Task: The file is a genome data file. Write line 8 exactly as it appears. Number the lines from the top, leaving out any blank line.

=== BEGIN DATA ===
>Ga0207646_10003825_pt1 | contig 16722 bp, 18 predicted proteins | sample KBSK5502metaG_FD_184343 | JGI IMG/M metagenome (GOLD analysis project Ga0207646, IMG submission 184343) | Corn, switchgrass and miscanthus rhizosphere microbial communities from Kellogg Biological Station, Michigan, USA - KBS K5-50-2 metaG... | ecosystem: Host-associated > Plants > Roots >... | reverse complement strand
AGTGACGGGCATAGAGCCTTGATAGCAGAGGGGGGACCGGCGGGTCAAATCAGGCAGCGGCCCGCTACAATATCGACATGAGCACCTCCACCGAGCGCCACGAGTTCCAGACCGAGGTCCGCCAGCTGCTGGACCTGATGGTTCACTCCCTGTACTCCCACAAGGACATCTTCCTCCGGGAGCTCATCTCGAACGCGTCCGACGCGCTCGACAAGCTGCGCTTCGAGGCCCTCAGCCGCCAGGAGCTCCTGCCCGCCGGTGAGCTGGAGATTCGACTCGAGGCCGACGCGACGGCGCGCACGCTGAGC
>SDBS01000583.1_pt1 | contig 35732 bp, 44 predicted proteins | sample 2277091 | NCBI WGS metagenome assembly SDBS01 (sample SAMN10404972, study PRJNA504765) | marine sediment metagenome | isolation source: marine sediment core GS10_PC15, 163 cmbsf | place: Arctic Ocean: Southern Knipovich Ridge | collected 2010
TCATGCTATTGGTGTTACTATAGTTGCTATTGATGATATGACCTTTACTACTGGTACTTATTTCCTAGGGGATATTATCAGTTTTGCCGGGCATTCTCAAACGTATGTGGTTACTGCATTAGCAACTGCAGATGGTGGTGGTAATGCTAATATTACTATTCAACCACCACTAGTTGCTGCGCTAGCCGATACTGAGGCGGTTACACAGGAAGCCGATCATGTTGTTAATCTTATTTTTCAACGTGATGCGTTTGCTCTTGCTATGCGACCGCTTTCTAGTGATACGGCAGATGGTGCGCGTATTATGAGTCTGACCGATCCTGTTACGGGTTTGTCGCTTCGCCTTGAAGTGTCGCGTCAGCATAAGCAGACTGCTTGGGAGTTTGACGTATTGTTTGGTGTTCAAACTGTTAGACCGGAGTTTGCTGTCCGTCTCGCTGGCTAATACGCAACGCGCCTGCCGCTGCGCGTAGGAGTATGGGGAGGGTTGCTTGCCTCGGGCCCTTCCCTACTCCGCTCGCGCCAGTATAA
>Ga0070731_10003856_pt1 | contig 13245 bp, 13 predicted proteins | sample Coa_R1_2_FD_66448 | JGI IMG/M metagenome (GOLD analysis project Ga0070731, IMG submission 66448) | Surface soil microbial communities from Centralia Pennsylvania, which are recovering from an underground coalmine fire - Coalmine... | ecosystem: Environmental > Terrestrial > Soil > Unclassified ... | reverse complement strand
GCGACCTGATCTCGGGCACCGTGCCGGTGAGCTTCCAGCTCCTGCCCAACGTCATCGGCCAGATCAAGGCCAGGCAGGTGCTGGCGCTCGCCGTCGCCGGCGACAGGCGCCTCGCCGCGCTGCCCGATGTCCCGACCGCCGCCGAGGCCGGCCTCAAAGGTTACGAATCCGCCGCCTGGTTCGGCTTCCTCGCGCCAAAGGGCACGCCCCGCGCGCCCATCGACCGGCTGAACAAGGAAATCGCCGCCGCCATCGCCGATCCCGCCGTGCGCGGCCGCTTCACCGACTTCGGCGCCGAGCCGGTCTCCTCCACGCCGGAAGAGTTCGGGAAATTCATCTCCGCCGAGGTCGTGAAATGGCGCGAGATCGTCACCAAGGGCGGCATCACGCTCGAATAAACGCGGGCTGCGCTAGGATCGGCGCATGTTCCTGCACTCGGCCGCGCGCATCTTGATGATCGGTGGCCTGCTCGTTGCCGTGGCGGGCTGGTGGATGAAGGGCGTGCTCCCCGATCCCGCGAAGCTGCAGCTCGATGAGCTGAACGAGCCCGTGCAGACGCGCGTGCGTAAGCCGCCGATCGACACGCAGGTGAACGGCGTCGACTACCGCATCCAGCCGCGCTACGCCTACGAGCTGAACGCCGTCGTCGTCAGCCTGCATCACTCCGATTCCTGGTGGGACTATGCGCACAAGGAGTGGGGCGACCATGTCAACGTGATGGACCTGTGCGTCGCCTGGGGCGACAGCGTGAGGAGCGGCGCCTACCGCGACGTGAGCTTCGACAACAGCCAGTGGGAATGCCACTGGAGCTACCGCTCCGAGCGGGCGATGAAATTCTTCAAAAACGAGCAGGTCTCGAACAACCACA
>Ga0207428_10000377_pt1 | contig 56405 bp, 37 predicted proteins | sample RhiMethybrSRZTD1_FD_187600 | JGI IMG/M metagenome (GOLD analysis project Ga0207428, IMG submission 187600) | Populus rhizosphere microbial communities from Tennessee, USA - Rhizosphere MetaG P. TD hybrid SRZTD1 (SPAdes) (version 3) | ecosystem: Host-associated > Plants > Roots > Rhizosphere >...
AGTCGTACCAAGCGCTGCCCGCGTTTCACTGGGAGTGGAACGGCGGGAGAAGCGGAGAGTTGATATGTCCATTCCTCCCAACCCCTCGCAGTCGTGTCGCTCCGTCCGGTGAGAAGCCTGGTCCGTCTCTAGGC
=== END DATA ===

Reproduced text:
AGTCGTACCAAGCGCTGCCCGCGTTTCACTGGGAGTGGAACGGCGGGAGAAGCGGAGAGTTGATATGTCCATTCCTCCCAACCCCTCGCAGTCGTGTCGCTCCGTCCGGTGAGAAGCCTGGTCCGTCTCTAGGC